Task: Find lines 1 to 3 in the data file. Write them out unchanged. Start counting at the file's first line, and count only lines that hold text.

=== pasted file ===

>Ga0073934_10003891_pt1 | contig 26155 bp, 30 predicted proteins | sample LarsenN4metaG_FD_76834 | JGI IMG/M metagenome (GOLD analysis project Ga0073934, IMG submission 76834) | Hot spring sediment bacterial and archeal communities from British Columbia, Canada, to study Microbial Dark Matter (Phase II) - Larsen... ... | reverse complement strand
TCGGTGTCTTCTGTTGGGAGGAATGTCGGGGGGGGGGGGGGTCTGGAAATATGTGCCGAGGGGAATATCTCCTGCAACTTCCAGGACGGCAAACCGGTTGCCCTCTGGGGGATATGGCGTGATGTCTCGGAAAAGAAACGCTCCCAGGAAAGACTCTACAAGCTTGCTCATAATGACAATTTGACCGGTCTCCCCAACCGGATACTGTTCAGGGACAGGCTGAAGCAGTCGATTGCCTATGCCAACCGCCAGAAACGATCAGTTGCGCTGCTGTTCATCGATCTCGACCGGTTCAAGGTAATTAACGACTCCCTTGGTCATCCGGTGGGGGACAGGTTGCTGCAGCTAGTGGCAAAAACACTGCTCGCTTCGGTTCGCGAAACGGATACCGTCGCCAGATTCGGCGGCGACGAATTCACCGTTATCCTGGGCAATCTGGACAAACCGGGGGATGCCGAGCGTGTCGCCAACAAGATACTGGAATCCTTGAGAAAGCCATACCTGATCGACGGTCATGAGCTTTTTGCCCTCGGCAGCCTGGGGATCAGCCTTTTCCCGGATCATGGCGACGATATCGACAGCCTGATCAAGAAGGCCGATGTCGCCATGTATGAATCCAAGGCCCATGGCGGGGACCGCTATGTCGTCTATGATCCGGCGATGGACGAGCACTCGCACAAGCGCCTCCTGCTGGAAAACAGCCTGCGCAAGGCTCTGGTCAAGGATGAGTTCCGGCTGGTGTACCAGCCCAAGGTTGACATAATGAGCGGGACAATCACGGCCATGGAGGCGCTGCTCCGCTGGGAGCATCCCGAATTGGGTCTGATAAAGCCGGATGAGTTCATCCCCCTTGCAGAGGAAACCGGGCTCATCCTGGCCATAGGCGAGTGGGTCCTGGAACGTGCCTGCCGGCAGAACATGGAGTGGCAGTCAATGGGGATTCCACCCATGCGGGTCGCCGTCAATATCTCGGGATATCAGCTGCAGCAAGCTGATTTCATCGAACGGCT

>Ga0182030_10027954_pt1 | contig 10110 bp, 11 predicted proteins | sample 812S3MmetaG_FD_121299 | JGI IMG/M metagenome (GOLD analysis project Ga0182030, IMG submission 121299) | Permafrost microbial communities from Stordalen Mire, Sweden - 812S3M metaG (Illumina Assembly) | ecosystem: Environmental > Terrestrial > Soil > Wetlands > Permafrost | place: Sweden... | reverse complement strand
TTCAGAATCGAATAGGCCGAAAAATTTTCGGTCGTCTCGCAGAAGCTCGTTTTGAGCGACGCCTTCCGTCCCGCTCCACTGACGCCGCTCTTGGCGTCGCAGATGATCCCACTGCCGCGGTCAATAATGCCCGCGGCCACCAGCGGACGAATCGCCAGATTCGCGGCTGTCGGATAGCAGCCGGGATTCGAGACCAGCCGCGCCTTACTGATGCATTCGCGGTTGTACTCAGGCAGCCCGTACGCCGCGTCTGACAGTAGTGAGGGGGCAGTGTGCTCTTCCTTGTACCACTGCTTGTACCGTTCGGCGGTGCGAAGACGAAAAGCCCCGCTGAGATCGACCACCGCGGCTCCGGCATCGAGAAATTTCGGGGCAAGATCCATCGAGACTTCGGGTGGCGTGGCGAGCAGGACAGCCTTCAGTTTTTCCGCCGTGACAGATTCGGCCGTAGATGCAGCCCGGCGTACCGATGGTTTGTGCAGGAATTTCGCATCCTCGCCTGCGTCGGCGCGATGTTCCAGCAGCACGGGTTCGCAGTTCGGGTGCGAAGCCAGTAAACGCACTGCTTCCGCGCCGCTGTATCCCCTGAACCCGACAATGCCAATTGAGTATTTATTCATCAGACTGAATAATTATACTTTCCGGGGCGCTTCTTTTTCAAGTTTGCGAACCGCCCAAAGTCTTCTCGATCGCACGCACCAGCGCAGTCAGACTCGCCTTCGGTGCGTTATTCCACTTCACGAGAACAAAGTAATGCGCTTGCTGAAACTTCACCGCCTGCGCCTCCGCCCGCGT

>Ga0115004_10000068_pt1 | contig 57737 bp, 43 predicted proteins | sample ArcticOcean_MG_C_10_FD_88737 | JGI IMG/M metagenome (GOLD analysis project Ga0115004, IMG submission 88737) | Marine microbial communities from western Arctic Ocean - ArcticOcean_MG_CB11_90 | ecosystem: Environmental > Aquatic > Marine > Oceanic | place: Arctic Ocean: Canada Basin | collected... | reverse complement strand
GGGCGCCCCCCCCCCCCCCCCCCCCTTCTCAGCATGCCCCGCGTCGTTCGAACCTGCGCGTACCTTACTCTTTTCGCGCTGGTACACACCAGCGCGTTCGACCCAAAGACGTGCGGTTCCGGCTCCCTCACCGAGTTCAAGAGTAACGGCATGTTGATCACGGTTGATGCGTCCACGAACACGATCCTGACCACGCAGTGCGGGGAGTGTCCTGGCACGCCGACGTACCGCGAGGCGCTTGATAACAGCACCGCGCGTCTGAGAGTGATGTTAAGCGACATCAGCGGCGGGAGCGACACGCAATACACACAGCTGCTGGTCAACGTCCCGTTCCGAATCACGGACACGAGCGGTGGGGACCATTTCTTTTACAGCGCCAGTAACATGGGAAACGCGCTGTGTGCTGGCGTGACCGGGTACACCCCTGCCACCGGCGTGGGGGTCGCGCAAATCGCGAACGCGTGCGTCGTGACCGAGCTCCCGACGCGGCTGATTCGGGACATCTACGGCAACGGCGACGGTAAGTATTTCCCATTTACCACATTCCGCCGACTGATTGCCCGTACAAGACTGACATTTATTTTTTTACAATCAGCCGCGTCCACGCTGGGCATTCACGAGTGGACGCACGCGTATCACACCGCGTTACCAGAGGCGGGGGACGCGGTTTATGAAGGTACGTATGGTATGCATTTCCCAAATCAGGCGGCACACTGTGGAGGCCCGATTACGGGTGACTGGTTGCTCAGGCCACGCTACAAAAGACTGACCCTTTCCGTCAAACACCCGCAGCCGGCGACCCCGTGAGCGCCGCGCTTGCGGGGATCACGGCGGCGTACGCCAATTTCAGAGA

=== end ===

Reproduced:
>Ga0073934_10003891_pt1 | contig 26155 bp, 30 predicted proteins | sample LarsenN4metaG_FD_76834 | JGI IMG/M metagenome (GOLD analysis project Ga0073934, IMG submission 76834) | Hot spring sediment bacterial and archeal communities from British Columbia, Canada, to study Microbial Dark Matter (Phase II) - Larsen... ... | reverse complement strand
TCGGTGTCTTCTGTTGGGAGGAATGTCGGGGGGGGGGGGGGTCTGGAAATATGTGCCGAGGGGAATATCTCCTGCAACTTCCAGGACGGCAAACCGGTTGCCCTCTGGGGGATATGGCGTGATGTCTCGGAAAAGAAACGCTCCCAGGAAAGACTCTACAAGCTTGCTCATAATGACAATTTGACCGGTCTCCCCAACCGGATACTGTTCAGGGACAGGCTGAAGCAGTCGATTGCCTATGCCAACCGCCAGAAACGATCAGTTGCGCTGCTGTTCATCGATCTCGACCGGTTCAAGGTAATTAACGACTCCCTTGGTCATCCGGTGGGGGACAGGTTGCTGCAGCTAGTGGCAAAAACACTGCTCGCTTCGGTTCGCGAAACGGATACCGTCGCCAGATTCGGCGGCGACGAATTCACCGTTATCCTGGGCAATCTGGACAAACCGGGGGATGCCGAGCGTGTCGCCAACAAGATACTGGAATCCTTGAGAAAGCCATACCTGATCGACGGTCATGAGCTTTTTGCCCTCGGCAGCCTGGGGATCAGCCTTTTCCCGGATCATGGCGACGATATCGACAGCCTGATCAAGAAGGCCGATGTCGCCATGTATGAATCCAAGGCCCATGGCGGGGACCGCTATGTCGTCTATGATCCGGCGATGGACGAGCACTCGCACAAGCGCCTCCTGCTGGAAAACAGCCTGCGCAAGGCTCTGGTCAAGGATGAGTTCCGGCTGGTGTACCAGCCCAAGGTTGACATAATGAGCGGGACAATCACGGCCATGGAGGCGCTGCTCCGCTGGGAGCATCCCGAATTGGGTCTGATAAAGCCGGATGAGTTCATCCCCCTTGCAGAGGAAACCGGGCTCATCCTGGCCATAGGCGAGTGGGTCCTGGAACGTGCCTGCCGGCAGAACATGGAGTGGCAGTCAATGGGGATTCCACCCATGCGGGTCGCCGTCAATATCTCGGGATATCAGCTGCAGCAAGCTGATTTCATCGAACGGCT

>Ga0182030_10027954_pt1 | contig 10110 bp, 11 predicted proteins | sample 812S3MmetaG_FD_121299 | JGI IMG/M metagenome (GOLD analysis project Ga0182030, IMG submission 121299) | Permafrost microbial communities from Stordalen Mire, Sweden - 812S3M metaG (Illumina Assembly) | ecosystem: Environmental > Terrestrial > Soil > Wetlands > Permafrost | place: Sweden... | reverse complement strand